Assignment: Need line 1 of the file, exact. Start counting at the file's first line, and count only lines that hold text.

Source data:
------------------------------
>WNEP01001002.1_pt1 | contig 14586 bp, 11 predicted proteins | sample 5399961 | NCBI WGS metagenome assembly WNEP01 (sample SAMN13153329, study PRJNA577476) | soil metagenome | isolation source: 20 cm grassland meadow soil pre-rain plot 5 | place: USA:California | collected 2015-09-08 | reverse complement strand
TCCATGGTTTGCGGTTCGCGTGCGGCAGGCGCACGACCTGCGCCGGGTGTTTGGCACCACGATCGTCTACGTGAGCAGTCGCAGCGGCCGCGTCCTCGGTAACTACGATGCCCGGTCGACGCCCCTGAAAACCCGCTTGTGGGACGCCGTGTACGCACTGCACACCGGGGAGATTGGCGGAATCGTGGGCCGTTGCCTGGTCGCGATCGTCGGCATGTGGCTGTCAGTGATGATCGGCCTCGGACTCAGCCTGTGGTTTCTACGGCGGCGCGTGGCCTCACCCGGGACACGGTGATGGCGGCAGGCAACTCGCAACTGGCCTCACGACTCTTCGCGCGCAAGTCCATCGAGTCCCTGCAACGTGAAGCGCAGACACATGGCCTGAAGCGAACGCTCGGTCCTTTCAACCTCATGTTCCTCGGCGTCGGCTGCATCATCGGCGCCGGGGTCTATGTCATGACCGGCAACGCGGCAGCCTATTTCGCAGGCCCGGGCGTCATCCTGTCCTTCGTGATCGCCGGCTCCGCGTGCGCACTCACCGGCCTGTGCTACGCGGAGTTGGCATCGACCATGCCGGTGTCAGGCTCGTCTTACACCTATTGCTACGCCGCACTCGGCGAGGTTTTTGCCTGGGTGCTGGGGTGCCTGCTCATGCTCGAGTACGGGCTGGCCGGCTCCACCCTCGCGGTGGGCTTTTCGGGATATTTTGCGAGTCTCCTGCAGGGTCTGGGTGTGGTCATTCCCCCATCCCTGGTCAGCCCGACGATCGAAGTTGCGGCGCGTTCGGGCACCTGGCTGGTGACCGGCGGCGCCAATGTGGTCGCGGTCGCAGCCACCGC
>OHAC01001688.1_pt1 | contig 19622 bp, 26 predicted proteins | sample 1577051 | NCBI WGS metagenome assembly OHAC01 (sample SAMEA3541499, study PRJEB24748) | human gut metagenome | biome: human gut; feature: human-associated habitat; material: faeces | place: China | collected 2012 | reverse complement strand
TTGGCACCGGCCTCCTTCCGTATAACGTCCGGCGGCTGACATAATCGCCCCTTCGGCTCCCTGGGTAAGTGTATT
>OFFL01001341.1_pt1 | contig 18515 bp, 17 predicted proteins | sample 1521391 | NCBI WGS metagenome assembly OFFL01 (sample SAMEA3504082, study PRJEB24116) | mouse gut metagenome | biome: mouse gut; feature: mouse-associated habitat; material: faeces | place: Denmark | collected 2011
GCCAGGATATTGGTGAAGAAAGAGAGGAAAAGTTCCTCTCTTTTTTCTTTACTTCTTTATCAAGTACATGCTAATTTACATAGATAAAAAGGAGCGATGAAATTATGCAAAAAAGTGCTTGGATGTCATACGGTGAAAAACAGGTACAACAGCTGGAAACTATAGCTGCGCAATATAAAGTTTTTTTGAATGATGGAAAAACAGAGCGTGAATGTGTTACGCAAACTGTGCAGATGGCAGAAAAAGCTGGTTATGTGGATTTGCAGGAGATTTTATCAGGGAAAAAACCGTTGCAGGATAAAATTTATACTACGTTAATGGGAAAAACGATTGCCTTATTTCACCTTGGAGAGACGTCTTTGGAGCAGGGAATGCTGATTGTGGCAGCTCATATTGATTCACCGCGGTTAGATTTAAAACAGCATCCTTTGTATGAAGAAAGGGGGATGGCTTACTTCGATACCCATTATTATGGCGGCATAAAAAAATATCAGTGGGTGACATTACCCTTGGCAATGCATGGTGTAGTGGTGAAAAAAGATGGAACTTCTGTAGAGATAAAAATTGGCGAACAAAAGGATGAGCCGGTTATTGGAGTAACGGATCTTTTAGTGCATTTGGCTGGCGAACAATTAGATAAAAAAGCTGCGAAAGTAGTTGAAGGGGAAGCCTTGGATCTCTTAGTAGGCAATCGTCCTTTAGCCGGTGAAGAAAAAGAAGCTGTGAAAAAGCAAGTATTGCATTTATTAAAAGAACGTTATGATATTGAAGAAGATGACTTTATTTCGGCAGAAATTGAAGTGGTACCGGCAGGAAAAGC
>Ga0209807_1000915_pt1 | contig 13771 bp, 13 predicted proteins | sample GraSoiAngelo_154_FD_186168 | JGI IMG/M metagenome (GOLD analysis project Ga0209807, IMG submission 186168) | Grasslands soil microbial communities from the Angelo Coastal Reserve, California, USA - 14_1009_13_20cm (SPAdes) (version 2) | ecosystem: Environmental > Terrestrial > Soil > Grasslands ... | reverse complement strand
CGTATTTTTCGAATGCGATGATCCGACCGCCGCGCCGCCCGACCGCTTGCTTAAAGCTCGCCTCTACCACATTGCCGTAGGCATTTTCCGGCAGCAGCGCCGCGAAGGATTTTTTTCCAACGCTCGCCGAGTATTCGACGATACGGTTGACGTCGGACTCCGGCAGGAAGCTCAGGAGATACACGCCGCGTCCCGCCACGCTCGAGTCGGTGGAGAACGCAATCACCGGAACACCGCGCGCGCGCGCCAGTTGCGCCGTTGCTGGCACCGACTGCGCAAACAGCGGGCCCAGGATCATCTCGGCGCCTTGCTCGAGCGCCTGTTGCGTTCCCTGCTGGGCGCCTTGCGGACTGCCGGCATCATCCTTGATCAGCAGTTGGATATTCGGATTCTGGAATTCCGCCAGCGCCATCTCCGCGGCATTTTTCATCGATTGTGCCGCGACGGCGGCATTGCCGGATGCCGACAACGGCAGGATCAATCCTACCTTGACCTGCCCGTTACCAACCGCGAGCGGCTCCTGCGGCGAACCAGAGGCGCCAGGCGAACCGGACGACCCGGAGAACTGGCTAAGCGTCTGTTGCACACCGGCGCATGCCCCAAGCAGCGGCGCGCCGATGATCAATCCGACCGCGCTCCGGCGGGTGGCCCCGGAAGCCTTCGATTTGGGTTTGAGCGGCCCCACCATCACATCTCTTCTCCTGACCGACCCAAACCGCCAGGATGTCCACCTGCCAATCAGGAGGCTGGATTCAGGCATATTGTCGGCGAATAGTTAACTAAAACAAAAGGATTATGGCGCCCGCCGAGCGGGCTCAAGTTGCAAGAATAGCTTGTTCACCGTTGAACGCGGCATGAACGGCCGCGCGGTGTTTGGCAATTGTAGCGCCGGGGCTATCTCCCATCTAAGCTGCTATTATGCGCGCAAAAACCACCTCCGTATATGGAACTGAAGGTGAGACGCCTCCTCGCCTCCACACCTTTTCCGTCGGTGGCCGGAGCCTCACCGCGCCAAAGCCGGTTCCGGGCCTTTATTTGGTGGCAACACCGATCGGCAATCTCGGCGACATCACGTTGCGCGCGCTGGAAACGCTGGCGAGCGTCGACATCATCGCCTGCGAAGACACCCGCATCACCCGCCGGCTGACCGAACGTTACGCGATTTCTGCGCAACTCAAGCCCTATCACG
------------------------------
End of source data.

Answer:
>WNEP01001002.1_pt1 | contig 14586 bp, 11 predicted proteins | sample 5399961 | NCBI WGS metagenome assembly WNEP01 (sample SAMN13153329, study PRJNA577476) | soil metagenome | isolation source: 20 cm grassland meadow soil pre-rain plot 5 | place: USA:California | collected 2015-09-08 | reverse complement strand